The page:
White House Releases Report On NSA Surveillance Program

A review panel convened by the White House has released its report on surveillance by the National Security Agency. The panel is one of several reviews of U.S. intelligence policy following leaks by former contractor Edward Snowden.

Copyright © 2013 NPR. For personal, noncommercial use only. See Terms of Use. For other uses, prior permission required.


A presidential advisory panel is recommending major changes to the way the National Security Agency conducts surveillance. The White House released the group's report today. Richard Clarke is a member of the panel.

RICHARD CLARKE: Although we found no evidence of abuse by NSA or the FBI, the potential for abuse in the future is there. And the technology is certainly there to create a surveillance state in the future.

BLOCK: The recommendations are far-reaching and could mean the end of one of the most controversial NSA programs, the collection of the telephone records of millions of Americans. NPR's Larry Abramson has been following the NSA story, has reviewed the report and he joins me now. And, Larry, let's start with that mass collection of phone records. The panel today said, flat out, the government shouldn't be doing that.

LARRY ABRAMSON, BYLINE: That's right. They said they have no business collecting this information in advance and then deciding when it wants to query it. And basically, we're talking about all the phone records in this country, practically, stored in what has become known as the metadata program or the 215 program. So, yeah, I think that the program would have to be shut down given the recommendations that they're making.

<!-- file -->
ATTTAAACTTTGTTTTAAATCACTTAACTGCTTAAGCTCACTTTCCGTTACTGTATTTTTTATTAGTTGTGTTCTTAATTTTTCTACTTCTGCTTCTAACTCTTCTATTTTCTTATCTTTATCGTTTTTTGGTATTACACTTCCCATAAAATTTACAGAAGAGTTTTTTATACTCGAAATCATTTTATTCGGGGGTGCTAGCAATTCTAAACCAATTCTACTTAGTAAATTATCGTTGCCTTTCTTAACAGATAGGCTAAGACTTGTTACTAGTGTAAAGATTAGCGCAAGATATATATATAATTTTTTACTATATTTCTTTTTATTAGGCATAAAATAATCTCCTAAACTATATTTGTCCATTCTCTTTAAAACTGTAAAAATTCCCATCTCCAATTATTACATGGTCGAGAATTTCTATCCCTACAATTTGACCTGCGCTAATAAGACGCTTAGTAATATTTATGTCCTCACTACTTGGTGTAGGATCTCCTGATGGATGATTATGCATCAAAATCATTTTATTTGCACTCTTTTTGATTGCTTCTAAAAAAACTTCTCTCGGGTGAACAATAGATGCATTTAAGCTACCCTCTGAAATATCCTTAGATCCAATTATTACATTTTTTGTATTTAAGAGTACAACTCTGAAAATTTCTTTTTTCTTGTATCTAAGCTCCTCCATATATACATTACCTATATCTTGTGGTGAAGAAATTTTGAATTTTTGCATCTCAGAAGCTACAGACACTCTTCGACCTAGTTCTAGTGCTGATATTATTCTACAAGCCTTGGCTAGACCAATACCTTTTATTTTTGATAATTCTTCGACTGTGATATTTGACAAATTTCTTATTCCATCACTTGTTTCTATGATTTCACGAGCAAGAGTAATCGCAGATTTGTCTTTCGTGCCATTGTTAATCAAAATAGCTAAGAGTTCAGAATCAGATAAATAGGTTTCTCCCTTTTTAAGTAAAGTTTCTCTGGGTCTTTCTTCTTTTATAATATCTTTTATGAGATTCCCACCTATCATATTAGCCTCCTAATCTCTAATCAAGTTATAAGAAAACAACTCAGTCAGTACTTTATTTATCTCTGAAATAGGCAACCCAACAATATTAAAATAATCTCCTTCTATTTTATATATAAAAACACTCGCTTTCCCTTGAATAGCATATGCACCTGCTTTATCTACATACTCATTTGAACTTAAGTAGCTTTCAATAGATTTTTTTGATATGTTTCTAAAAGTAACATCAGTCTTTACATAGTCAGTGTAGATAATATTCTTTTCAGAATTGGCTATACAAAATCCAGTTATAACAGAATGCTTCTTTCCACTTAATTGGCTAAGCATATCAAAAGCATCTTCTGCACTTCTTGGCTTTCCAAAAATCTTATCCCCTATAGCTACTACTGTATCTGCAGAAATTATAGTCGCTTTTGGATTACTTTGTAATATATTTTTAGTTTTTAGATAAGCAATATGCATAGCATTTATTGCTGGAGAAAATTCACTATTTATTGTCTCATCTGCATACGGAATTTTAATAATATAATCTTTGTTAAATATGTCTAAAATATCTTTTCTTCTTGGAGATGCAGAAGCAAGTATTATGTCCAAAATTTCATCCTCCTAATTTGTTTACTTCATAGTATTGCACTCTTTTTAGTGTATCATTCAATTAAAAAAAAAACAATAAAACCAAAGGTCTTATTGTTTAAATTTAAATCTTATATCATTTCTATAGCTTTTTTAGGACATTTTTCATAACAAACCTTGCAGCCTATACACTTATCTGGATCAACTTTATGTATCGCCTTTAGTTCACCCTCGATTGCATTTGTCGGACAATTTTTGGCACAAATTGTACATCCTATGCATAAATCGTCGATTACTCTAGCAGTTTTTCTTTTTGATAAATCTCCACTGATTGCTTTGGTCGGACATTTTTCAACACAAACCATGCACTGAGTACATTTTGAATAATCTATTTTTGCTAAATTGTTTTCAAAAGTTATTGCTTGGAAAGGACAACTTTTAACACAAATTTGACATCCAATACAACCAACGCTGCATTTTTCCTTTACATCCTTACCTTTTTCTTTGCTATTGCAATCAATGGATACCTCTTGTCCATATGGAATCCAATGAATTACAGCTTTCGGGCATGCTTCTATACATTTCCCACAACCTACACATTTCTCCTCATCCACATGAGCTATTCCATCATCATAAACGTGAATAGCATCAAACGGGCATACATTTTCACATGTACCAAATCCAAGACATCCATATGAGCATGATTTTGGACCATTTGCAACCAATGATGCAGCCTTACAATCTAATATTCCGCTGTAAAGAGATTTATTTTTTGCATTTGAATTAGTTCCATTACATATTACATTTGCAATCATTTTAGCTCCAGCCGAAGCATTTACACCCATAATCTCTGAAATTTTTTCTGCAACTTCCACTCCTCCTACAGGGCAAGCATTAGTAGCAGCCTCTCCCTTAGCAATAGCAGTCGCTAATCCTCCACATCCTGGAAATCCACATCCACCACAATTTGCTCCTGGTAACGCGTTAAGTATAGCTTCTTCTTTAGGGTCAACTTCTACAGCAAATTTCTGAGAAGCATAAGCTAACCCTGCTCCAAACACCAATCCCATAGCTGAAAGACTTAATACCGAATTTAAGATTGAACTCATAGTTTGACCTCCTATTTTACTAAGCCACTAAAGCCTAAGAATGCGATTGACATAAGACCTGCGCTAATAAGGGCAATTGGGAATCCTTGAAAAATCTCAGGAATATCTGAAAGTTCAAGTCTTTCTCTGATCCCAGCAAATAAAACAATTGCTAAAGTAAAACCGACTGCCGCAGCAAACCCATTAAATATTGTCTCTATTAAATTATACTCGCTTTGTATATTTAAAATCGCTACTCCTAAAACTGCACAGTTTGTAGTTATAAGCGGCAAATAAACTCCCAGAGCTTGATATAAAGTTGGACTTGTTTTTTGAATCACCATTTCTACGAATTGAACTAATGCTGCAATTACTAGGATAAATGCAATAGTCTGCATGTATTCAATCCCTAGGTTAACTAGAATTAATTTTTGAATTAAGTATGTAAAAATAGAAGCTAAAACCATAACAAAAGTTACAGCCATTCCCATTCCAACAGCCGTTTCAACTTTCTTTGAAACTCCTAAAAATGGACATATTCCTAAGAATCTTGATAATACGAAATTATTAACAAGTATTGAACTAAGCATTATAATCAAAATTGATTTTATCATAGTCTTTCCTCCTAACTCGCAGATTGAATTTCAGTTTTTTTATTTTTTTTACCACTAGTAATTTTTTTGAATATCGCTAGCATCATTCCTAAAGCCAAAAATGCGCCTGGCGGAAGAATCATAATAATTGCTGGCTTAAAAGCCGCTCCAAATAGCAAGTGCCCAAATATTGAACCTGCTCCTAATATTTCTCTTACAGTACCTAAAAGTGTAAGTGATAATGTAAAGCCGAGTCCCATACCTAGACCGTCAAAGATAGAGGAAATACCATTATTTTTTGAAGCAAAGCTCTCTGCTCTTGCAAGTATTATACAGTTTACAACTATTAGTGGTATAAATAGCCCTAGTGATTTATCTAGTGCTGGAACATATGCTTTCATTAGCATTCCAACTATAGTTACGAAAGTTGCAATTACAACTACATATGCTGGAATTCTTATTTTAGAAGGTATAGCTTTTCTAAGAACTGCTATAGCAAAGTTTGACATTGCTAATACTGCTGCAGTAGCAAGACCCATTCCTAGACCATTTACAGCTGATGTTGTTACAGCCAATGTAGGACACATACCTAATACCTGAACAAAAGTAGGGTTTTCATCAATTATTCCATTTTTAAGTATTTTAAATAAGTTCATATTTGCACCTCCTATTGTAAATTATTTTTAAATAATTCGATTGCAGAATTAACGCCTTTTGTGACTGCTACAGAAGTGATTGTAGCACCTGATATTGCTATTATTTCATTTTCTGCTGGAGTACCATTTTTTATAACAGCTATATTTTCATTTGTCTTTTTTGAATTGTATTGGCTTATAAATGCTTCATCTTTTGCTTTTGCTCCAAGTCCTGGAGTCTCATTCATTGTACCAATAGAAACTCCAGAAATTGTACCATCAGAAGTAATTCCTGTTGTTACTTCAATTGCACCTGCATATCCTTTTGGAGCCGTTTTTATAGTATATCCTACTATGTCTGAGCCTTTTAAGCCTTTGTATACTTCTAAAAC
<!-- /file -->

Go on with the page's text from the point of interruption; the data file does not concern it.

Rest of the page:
Now, the panel does say that the companies already hold on to a lot of this information and that the phone companies could simply have a store of the information. The NSA or the FBI could query this information but only under a much higher standard than they currently face.

BLOCK: And this would be a really sweeping change if the government were to do this. Would it mean that the NSA would not be able to search this metadata, something that the agency has argued is critical for what they do?

ABRAMSON: They could, but they would have to have particularized suspicion for every search, rather than collecting everything and then deciding later on what they were going to search. It's completely different from the way it works now, where the government holds on to everything all the time.

BLOCK: There was another big issue that the panel addressed and that's the leaks by Edward Snowden, which showed that the NSA was eavesdropping on foreign leaders. What did the group say about that?

ABRAMSON: Well, they do not say that we should never spy on foreign leaders. But they say there really should be a kind of risk analysis to assess the possible blowback from this information getting out versus the profit that we might have gotten from the eavesdropping in the first place. And I think the feeling is that the negative repercussions from these leaks is so terrible that it wasn't worth doing it in the first place.